Shilton (N.Forest); Neal (Liverpool), Mills (Ipswich), Watson (Southampton), Sansom (Arsenal); Coppell (Man Utd), McDermott (Liverpool), Robson (West Brom), Brooking (West Ham) [Rix (Arsenal)]; Mariner (Ipswich), Woodcock (Cologne)
England were back to winning ways when Switzerland came to Wembley. An own goal gave England the lead after 22 minutes, which Paul Mariner then doubled 10 minutes before the break. Pfister grabbed a goal back for the visitors, and there was a nervous 15 minutes left to hang on, but hang on they did.
To highlight the inconsistencies in the international calendar, Hungary didn’t play their first match of the group until April 1981, when England had already played 3 matches.
28th April 1980
Switzerland 2-2 Hungary
29th April 1980
England 0-0 Romania
Shilton (N.Forest); Anderson (N.Forest), Osman (Ipswich), Watson (Southampton), Sansom (Arsenal); Coppell (Man Utd), Wilkins (Man Utd), Robson (West Brom), Brooking (West Ham) [McDermott (Liverpool)]; Francis (N.Forest), Woodcock (Cologne)
England had suffered their first defeat at home to Spain in a friendly in March and their form didn’t improve when Romania were the visitors. A frustrated crowd watched as England made heavy weather of opponents they really should’ve been beating.
Then came one of the most crucial periods for the group. May and June included 6 matches and after this we would have a good idea who the challengers would be
13th May 1981
Hungary 1-0 Romania
20th May 1981
Norway 1-2 Hungary
England then travelled to Basle to meet Switzerland. Between then and the Romania game, England had played 3 matches, all at home and failed to score in any of them. Brazil 0-1, Wales 0-0 and then Scotland 0-1.
30th May 1981
Switzerland 2-1 England
Scheiwiler (28), Sulser (30); McDermott (54)
Clemence (Liverpool); Mills (Ipswich), Osman (Ipswich), Watson (Southampton) [Barnes (West Brom)], Sansom (Arsenal); Coppell (Man Utd), Wilkins (Man Utd), Robson (West Brom); Francis (N.Forest) [McDermott (Liverpool)], Mariner (Ipswich), Keegan (Southampton)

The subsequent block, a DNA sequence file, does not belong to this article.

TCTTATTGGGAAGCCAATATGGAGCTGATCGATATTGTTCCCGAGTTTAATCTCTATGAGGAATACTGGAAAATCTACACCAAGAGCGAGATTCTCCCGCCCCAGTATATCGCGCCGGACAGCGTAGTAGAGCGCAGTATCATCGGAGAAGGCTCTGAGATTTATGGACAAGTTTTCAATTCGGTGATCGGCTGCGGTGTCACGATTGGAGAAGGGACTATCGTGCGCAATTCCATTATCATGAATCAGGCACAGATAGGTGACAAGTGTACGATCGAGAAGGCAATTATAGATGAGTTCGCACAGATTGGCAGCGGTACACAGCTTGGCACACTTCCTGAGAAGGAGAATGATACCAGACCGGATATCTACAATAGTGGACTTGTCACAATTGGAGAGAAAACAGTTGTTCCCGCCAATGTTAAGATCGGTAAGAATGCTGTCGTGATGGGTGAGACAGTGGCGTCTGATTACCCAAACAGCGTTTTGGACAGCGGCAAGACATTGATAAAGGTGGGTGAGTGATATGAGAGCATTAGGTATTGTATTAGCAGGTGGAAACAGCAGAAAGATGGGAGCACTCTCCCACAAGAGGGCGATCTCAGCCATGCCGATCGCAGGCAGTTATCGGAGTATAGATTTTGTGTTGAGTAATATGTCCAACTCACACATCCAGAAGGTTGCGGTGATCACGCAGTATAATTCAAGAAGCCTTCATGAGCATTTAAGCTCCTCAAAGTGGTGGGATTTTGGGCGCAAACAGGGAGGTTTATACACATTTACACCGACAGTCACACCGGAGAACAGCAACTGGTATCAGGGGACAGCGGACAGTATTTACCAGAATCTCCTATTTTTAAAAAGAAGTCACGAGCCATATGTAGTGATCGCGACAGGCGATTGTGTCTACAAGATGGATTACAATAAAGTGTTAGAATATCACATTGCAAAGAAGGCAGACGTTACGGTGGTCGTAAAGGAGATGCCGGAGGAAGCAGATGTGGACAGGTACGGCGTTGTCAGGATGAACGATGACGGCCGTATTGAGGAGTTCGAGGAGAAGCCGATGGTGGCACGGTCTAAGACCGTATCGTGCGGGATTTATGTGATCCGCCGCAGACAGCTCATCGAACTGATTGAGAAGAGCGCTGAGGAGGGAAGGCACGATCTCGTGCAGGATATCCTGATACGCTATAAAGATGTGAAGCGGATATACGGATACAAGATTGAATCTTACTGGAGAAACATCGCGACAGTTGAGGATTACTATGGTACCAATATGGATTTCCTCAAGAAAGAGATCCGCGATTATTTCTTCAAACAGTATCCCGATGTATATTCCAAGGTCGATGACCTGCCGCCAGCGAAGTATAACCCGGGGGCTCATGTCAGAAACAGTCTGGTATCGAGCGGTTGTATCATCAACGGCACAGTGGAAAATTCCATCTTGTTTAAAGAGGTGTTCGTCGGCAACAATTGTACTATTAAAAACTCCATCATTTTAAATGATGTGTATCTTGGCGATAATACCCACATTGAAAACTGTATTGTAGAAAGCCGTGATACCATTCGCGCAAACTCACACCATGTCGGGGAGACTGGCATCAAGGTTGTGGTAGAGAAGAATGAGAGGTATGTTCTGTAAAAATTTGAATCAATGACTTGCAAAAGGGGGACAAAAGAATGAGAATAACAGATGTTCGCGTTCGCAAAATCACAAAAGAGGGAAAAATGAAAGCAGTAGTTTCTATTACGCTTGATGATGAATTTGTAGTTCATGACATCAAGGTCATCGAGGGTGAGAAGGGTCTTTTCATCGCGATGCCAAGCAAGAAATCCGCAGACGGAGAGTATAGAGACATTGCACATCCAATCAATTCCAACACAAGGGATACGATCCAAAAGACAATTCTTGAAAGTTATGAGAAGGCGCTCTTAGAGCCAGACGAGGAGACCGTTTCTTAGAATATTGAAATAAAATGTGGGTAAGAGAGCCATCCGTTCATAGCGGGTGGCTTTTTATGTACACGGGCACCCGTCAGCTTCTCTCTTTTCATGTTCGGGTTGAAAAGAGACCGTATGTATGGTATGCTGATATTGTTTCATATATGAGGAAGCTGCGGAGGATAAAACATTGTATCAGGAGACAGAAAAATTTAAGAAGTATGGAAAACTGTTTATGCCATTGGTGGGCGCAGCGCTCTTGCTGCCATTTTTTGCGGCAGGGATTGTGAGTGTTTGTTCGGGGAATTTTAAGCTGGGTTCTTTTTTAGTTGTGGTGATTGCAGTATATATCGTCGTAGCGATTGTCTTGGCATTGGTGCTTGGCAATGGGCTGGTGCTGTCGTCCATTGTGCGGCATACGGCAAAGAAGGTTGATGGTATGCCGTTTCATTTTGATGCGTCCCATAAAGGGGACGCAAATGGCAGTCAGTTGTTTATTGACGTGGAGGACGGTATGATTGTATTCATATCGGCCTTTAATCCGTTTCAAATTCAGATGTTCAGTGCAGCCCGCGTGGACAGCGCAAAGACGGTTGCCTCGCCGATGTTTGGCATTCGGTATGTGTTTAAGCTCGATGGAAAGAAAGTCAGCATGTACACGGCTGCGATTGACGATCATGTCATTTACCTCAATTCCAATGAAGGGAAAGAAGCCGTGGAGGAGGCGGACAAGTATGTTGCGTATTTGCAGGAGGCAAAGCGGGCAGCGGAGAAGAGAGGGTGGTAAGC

England were able to pick Kevin Keegan for the first time in this qualifying campaign, but were still without Trevor Brooking. England struggled to get a grip of the game and then suffered a disasterous period midway through the first half as Scheiwiler and then Claudio Sulser gave Switzerland a 2-0 lead. Terry McDermott got a goal back 10 minutes into the second half, but England, again, couldn’t breakthrough and another away defeat put their chances of qualifying in jeopardy. Next up, Hungary.
3rd June 1981
Romania 1-0 Norway
Between the Swiss and Hungarian games, Romania made England’s task even harder as their 1-0 win over Norway moved them to the top of the group. England couldn’t afford any more slip-ups.
6th June 1981
Hungary 1-3 England
Garaba (44); Brooking (19, 60), Keegan (73)
Clemence; (Liverpool); Neal (Liverpool), Thompson (Liverpool), Watson (Southampton), Mills (Ipswich); Coppell (Man Utd), McDermott (Liverpool), Robson (West Brom), Brooking (West Ham) [Wilkins (Man Utd)]; Mariner (Ipswich), Keegan (Southampton)
These days, clubs wouldn’t sanction England stealing them for summer matches, but back then this was commonplace. England had arranged these two fixtures in attempt to secure qualification, but things hadn’t turned out like that. This was a tense match and one that England couldn’t afford not to win. For once, England produced the goods. One of the reasons was probably down to the fact they were able to pick both Keegan and Brooking, and the difference was obvious.
18 minutes in and Brooking scored. The relief is evident. England had been much the brighter side and deserve their lead. Then right on half-time, a mistake by Clemence allows Garaba to equalise for the home side. Instead of folding, England came out determined in the second half and on the hour Brooking grabbed his 2nd goal, and what a good one it was. In a move that was typical for the time, Keegan and Brooking combined for the West Ham players shot had the ball caught in the stanchion and England were 2-1 up. England’s luck then seemed to have changed as they were awarded a rather dubious penalty when Keegan was tackled in the area. England’s captain stepped up and converted the kick.
Finally an away win and it was such an important one that now left Hungary slightly nervous about their qualification chances.
17th June 1981
Norway 1-1 Switzerland